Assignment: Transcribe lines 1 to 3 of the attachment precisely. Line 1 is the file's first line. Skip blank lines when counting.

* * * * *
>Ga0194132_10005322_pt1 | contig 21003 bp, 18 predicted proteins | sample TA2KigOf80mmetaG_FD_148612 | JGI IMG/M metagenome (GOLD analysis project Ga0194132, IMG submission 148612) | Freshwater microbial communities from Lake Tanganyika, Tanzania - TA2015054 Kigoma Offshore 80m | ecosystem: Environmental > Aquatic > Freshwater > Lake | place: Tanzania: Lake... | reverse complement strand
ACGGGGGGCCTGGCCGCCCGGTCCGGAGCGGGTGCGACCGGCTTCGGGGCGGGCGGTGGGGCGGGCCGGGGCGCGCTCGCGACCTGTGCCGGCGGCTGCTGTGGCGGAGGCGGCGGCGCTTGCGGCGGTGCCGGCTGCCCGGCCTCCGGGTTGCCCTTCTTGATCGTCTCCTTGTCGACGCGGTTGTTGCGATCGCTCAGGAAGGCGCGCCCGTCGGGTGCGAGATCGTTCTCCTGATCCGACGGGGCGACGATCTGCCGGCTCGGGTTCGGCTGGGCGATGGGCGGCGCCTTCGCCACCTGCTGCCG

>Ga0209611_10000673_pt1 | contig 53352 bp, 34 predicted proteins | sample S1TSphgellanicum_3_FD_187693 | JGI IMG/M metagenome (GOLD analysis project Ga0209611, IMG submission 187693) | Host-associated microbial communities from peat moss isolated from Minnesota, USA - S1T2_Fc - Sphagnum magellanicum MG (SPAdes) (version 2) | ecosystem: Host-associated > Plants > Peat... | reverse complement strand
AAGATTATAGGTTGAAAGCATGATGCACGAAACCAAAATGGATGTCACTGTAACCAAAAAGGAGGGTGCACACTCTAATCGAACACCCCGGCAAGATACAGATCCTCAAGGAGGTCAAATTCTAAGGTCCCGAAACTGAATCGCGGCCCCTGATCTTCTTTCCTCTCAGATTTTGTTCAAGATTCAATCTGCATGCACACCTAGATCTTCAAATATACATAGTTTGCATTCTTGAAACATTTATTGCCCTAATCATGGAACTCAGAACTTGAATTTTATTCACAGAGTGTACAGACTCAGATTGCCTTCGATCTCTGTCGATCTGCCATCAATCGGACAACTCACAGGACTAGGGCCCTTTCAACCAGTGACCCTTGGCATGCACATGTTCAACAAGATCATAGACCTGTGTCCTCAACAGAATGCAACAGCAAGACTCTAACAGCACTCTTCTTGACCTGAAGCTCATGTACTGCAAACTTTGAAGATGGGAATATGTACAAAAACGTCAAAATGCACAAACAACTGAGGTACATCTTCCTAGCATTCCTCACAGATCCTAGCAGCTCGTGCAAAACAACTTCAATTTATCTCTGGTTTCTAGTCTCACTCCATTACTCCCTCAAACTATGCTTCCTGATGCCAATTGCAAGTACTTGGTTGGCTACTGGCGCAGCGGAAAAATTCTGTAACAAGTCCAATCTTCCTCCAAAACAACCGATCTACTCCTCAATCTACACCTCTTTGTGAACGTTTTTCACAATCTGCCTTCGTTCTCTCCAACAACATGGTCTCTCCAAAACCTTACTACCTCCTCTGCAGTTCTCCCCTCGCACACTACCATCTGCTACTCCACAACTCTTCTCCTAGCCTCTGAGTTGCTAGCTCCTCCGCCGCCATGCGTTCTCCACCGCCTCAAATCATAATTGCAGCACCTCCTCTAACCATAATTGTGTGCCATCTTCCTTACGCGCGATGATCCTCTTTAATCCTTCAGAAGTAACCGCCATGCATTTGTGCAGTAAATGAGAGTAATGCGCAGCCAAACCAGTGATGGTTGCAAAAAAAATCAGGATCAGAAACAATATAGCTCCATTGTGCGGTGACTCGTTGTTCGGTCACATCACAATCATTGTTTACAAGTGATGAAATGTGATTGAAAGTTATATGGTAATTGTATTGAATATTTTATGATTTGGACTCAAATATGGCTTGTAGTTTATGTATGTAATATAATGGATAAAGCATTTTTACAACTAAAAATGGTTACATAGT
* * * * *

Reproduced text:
>Ga0194132_10005322_pt1 | contig 21003 bp, 18 predicted proteins | sample TA2KigOf80mmetaG_FD_148612 | JGI IMG/M metagenome (GOLD analysis project Ga0194132, IMG submission 148612) | Freshwater microbial communities from Lake Tanganyika, Tanzania - TA2015054 Kigoma Offshore 80m | ecosystem: Environmental > Aquatic > Freshwater > Lake | place: Tanzania: Lake... | reverse complement strand
ACGGGGGGCCTGGCCGCCCGGTCCGGAGCGGGTGCGACCGGCTTCGGGGCGGGCGGTGGGGCGGGCCGGGGCGCGCTCGCGACCTGTGCCGGCGGCTGCTGTGGCGGAGGCGGCGGCGCTTGCGGCGGTGCCGGCTGCCCGGCCTCCGGGTTGCCCTTCTTGATCGTCTCCTTGTCGACGCGGTTGTTGCGATCGCTCAGGAAGGCGCGCCCGTCGGGTGCGAGATCGTTCTCCTGATCCGACGGGGCGACGATCTGCCGGCTCGGGTTCGGCTGGGCGATGGGCGGCGCCTTCGCCACCTGCTGCCG

>Ga0209611_10000673_pt1 | contig 53352 bp, 34 predicted proteins | sample S1TSphgellanicum_3_FD_187693 | JGI IMG/M metagenome (GOLD analysis project Ga0209611, IMG submission 187693) | Host-associated microbial communities from peat moss isolated from Minnesota, USA - S1T2_Fc - Sphagnum magellanicum MG (SPAdes) (version 2) | ecosystem: Host-associated > Plants > Peat... | reverse complement strand